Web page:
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Patents 101

Jan. 26, 2021

Calling ourselves “Fabrique Invent” was perhaps quite pretentious. This meant we had to live up to a certain standard in terms of innovation! We like to think this worked out quite well: from the start we have tried to come up with smart solutions for our customers and have made dozens of inventions that are patented and thus protected against copying. But how smart did those designs have to be in order to obtain a patent, and how well does a patent actually protect?

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How smart and complex does a design have to be to get patented?
Honestly, not that smart nor complex. In fact, very smart ideas cannot even be patented: patents are concrete implementations of an idea. The more concretely the invention is described in the drawings and text, the stronger the patent. “A strong patent” means that it will stand up to patent research and that it really protects your invention against counterfeiting.

But any starting patent attorney can write a patent for any new design. If it is not a really strong invention, the text will be stripped by the Patent Office before the patent is approved, leaving you with a weak patent that does not really protect you. But then you do have an official patent on your design.

Bottomline: just because someone has a patent does not mean that he or she has made a very smart design!

If I have been patented, is my invention protected against counterfeiting?
First of all, only that what is literally stated in the claims at the end of the patent is protected.

If you have submitted your invention to a patent attorney and he has written a nice patent for it, he has to make do with information he has received from you. It is often very difficult to describe exactly what makes the invention unique and what is indispensable for counterfeiting. Without your help, this will often go wrong. It is then difficult for the unitiated to deduce from the text, so you may not even realize that your expensive patent barely protects your invention.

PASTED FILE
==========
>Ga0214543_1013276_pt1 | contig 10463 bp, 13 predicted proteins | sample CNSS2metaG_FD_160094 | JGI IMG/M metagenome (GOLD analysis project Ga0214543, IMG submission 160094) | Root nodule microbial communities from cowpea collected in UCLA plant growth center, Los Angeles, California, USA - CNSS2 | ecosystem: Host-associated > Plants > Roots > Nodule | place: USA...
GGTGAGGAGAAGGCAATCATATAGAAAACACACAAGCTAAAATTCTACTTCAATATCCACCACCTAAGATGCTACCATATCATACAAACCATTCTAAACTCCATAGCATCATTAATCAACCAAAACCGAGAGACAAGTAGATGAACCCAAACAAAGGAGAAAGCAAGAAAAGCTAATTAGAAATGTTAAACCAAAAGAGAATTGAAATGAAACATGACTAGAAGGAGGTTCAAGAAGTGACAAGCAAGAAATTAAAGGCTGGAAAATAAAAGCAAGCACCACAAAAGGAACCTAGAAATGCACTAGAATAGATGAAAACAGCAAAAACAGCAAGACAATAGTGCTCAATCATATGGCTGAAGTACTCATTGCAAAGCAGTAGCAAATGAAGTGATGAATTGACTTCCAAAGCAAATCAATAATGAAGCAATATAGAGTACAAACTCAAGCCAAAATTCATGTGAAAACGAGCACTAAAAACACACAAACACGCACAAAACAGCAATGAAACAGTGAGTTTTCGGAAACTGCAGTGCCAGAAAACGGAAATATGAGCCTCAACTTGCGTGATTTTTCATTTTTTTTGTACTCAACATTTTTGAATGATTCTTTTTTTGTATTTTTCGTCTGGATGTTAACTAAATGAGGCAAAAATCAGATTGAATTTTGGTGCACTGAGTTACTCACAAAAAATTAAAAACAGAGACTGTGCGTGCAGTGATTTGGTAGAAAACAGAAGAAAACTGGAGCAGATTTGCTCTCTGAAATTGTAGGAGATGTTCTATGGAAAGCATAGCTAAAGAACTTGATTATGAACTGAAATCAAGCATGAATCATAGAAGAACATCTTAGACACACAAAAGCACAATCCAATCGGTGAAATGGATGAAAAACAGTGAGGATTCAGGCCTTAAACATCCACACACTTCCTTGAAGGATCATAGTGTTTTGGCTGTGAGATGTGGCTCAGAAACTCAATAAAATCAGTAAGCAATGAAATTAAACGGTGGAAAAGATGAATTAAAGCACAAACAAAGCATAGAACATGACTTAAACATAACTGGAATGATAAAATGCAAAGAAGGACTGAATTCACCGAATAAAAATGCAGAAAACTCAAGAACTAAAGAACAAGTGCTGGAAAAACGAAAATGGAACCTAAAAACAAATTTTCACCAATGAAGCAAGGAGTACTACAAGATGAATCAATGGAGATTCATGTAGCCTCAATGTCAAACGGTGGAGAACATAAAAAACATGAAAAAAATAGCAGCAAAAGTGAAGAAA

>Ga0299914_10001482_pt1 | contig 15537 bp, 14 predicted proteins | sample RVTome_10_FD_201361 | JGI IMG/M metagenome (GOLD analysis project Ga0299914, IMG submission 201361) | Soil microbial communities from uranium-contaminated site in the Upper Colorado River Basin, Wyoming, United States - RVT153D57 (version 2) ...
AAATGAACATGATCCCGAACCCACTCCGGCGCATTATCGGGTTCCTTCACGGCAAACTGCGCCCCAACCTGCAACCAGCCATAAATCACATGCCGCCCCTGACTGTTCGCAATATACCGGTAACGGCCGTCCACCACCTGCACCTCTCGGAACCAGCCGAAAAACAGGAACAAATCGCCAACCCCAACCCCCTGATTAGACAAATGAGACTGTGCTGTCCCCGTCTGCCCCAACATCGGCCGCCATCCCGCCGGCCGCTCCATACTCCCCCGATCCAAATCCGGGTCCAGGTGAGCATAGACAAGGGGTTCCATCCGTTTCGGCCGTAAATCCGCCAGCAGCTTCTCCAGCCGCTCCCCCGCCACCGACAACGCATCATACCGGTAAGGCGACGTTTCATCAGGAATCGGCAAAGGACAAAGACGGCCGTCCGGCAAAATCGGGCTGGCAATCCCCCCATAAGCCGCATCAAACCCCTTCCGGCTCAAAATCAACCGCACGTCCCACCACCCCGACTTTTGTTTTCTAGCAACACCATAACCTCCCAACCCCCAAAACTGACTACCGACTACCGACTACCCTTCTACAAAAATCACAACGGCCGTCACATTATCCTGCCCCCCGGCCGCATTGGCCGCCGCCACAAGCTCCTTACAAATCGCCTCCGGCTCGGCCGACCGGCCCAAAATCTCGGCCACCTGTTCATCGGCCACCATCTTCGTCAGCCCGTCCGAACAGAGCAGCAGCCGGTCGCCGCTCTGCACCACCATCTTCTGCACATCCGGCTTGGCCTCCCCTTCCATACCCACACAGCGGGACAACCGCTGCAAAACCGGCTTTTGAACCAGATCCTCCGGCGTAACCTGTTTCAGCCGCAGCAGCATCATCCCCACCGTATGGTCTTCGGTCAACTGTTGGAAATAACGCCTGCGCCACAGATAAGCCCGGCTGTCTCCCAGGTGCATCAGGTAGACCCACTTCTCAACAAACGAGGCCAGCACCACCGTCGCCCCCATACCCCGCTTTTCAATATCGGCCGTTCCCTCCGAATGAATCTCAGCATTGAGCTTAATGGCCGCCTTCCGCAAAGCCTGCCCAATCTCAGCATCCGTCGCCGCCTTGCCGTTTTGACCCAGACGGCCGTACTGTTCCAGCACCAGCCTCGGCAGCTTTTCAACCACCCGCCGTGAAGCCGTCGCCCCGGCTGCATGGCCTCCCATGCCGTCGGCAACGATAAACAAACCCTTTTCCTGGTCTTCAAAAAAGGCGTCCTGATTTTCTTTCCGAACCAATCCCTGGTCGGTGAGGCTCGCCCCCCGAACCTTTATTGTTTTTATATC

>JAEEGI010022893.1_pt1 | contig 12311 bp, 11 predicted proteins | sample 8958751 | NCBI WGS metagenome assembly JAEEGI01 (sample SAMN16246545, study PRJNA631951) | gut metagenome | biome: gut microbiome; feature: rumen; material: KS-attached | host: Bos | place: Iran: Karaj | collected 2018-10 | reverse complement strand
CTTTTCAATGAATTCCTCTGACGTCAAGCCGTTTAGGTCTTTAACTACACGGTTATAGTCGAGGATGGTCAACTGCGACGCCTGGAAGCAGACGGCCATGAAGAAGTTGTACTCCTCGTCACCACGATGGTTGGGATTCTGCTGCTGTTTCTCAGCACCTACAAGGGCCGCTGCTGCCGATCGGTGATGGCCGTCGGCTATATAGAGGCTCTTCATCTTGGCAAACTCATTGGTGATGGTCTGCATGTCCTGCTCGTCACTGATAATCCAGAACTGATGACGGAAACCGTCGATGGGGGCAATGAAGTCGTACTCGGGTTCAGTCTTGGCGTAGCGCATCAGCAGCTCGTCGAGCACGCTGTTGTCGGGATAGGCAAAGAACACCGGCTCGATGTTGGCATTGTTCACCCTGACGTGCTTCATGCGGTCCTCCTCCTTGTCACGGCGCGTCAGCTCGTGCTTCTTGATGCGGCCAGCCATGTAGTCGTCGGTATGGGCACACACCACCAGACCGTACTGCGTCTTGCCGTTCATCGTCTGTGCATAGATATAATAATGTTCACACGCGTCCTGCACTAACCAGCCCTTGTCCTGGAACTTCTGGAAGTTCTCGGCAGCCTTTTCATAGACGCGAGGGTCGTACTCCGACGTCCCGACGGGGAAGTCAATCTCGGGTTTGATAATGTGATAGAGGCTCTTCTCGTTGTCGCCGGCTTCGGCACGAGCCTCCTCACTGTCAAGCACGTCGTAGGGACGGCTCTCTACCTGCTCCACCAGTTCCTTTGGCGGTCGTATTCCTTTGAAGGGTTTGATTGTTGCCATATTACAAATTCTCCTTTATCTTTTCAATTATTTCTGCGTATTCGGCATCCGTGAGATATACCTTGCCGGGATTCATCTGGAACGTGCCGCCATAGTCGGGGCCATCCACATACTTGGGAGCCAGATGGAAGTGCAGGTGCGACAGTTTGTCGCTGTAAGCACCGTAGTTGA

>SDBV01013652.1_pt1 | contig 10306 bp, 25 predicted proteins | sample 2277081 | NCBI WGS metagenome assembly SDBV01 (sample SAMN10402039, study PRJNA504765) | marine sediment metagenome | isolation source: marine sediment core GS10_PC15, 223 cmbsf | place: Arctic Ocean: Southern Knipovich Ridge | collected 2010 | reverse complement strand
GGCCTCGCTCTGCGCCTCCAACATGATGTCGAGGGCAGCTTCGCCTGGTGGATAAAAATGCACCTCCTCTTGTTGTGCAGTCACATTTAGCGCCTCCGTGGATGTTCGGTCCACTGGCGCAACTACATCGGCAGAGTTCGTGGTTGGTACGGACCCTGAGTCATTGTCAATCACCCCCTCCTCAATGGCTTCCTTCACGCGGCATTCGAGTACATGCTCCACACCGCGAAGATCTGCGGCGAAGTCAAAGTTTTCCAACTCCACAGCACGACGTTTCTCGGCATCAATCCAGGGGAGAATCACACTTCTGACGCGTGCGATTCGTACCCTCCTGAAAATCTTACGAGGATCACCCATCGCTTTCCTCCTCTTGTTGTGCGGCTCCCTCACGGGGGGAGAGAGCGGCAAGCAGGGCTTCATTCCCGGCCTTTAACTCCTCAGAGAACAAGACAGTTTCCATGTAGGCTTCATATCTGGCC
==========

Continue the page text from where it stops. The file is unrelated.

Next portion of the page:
Very often patents can simply be circumvented with a detour. Something that you regularly have to deal with as a designer also. So do not count on absolute protection by a patent.

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But isn't a patent supposed to protect the inventor?

It is important to realize that patents were not created to make inventors rich, but to boost the economy. You are tempted by patent law to disclose your knowledge and thus make it available to others to use for their innovations. In return, you will receive some protection for a certain period of time. So you can take advantage of your lead for a while, and others have to come up with something even smarter if they want to compete with you.

That is why a patent is always only valid for a limited time and its annual maintenance costs increase every year.

How strong do I stand with a patent?

The business world is a though world where money rules. If you are a small inventor without a big wallet, and a large company decides to copy your product even though it is patented, then litigation with expensive attorneys can destroy you financially, even if you are initially right.

Or they will come up with a list of examples of inventions from the past and from distant countries that look very much alike your design, and will make the judge doubt whether it was really a new and original idea.